Specialists across the country are demanding payment for being on call to the emergency department, and many hospitals are acceding in an effort to keep full coverage.
But even though more than one-third of hospitals now pay their on-call specialists, experts in emergency medicine say the on-call specialist crisis isn't one that can be solved by money. “Money talks, but only to a point,” said Dr. Todd B. Taylor, an emergency physician in Nashville, Tenn., and speaker of the American College of Emergency Physicians Council. “Money is not going to solve this problem because of the other issues involved. At some point, you bankrupt the system.”
For example, Dr. Taylor said he calculated that paying all on-call specialists “the going rate” ($1,000 a night and up) would cost hospitals in just the state of Arizona $176 million annually. “And that's assuming you could find people willing to do it at all. I've seen many specialists who say 'You can't pay me enough to do this.'” he said. “If you don't solve the liability issues surrounding being on call, at some point nothing else matters.”
The American Hospital Association found in survey data from 1 year ago that 38% of hospitals paid “for at least some coverage,” said Caroline Steinberg, AHA's vice president for trends analysis. “It seems to be a growing trend,” she commented.
And, in a study released in January online in the Annals of Emergency Medicine, researchers from Oregon Health & Science University (OHSU), Sutter Emergency Medical Associates, the University of Iowa, and the Office of Oregon Health Policy and Research reported that 43% of Oregon's 54 hospitals pay a stipend to at least one specialty, and 31% of hospitals guarantee pay for uninsured patients treated on call. Stipends ranged from $300 per month to more than $3,000 per night, with a median stipend of $1,000 per night to take call.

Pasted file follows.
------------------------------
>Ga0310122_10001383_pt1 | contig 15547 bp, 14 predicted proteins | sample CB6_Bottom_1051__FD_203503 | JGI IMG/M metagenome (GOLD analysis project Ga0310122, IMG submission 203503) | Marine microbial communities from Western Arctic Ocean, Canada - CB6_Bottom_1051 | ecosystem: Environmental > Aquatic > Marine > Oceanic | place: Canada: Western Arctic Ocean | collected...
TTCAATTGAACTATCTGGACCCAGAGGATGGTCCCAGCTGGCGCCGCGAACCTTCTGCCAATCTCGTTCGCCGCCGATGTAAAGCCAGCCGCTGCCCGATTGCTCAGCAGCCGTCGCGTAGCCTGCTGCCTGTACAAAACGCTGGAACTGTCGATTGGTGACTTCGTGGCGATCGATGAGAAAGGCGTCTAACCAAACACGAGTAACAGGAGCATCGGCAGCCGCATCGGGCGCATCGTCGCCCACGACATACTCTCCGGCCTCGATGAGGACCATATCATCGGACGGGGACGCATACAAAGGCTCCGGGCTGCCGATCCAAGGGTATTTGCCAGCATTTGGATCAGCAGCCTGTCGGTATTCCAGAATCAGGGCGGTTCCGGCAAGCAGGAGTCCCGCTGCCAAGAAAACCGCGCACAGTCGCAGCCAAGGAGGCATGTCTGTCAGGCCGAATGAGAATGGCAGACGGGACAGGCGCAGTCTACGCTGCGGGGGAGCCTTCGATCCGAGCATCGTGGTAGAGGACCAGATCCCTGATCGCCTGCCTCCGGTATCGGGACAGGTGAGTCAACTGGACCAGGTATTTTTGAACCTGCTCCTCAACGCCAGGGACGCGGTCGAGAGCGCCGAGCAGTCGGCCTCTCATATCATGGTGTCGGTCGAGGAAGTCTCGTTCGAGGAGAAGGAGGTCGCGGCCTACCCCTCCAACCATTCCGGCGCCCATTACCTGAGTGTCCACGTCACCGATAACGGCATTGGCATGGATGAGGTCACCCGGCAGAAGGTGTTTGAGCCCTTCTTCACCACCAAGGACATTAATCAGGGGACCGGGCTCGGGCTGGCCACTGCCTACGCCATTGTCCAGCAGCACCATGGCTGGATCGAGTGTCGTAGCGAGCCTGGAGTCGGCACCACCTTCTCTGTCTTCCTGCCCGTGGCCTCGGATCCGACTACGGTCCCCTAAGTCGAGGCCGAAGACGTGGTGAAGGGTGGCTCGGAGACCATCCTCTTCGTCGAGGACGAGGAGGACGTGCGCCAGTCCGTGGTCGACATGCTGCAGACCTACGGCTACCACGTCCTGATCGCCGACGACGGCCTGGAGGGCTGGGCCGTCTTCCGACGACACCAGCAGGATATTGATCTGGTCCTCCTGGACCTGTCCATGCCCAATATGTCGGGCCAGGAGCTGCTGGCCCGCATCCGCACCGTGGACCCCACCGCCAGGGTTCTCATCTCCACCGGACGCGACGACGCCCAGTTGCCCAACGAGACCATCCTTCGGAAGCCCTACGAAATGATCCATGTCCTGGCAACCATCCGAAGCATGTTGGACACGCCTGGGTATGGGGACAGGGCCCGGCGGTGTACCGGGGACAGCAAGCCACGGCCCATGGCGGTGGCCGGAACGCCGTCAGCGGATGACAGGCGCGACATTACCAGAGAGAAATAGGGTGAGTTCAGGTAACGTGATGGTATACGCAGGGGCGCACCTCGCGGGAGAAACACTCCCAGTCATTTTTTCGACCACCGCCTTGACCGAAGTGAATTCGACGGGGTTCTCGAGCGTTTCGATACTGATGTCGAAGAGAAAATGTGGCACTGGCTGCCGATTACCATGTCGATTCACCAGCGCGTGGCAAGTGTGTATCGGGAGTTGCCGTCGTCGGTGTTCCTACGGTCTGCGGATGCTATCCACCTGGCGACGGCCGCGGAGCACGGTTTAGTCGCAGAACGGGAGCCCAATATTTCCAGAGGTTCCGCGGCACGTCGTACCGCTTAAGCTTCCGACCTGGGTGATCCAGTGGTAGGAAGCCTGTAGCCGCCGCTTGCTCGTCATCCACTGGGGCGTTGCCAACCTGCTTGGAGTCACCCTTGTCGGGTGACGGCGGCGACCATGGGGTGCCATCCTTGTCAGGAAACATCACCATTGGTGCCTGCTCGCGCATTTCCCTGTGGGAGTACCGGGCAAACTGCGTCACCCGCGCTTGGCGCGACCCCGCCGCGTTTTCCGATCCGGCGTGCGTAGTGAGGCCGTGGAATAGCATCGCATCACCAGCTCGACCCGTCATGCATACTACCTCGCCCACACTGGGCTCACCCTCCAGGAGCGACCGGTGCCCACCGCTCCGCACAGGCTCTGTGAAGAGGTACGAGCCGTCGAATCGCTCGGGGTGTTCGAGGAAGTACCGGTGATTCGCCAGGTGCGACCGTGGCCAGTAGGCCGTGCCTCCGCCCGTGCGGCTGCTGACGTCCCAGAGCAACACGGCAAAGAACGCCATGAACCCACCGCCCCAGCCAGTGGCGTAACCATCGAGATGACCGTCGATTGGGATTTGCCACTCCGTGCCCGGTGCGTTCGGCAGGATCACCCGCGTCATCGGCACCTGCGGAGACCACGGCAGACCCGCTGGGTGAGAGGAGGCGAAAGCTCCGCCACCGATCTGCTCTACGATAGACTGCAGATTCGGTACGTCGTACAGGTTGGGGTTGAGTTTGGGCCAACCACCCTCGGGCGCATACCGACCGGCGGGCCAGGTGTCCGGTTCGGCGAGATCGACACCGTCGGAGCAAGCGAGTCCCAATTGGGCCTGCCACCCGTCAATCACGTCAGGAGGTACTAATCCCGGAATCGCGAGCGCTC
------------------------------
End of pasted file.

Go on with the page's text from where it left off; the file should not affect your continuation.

The statewide survey, conducted in the summer of 2005, showed coverage shortages in most specialties, with the most acute shortages in orthopedics and neurosurgery. More than half of all hospitals expressed difficulty in maintaining specialists on call for three or more specialties.
Orthopedists, neurosurgeons, and trauma surgeons were the specialists most likely to receive stipends, as reported in the survey. But survey author K. John McConnell, Ph.D., a researcher in emergency medicine at OHSU, noted that he also is beginning to hear about hand surgeons, obstetricians, otolaryngologists, and urologists asking to be paid to be on call.
Many specialists now have the opportunity to practice in a 9-to-5 setting, Dr. McConnell said, which makes them less willing to be on call. “There's no evil intent or bad guys—it's just everyone responding to changing dynamics,” he said.
Dr. Taylor agreed that lifestyle issues play a role in the shortage of on-call specialists and in their increasing demands to be paid for on-call duty. But he said that organizational and liability issues each play a bigger role. Hospitals and physicians must learn to arrange services and payment so that a specialist can be on call for 24 hours and then off the next day without losing income or hurting his or her own practice, Dr. Taylor said, adding that specialists “are starting to learn some lessons that emergency medicine learned years ago.”
The AHA has not taken a position on payment of specialists for being on call, but Ms. Steinberg said the group is sympathetic to physicians' problems. “We understand that physicians are being underpaid by Medicare and by private payers, and are facing huge professional liability,” she said.
Otolaryngologist Eric Furst of Springfield, Va., said that he and his ENT colleagues recently approached Inova Fairfax Hospital in an attempt to negotiate payment for being on call. Dr. Furst said that Inova Fairfax, the only level I trauma center in northern Virginia, requires its physicians to take call, and for his section, it amounts to a week at a time two times a year. Several ENT specialists have left because of the demands, he said, which increases the on-call burden for those who remain. “Before you know it, it is a huge financial hit in those weeks in your own practice,” he said.
After its 22 urologists threatened to stop responding to on-call care earlier this year, Inova Fairfax set up a fund to reimburse all 36 medical and surgical specialties that participate in emergency department on call for indigent care.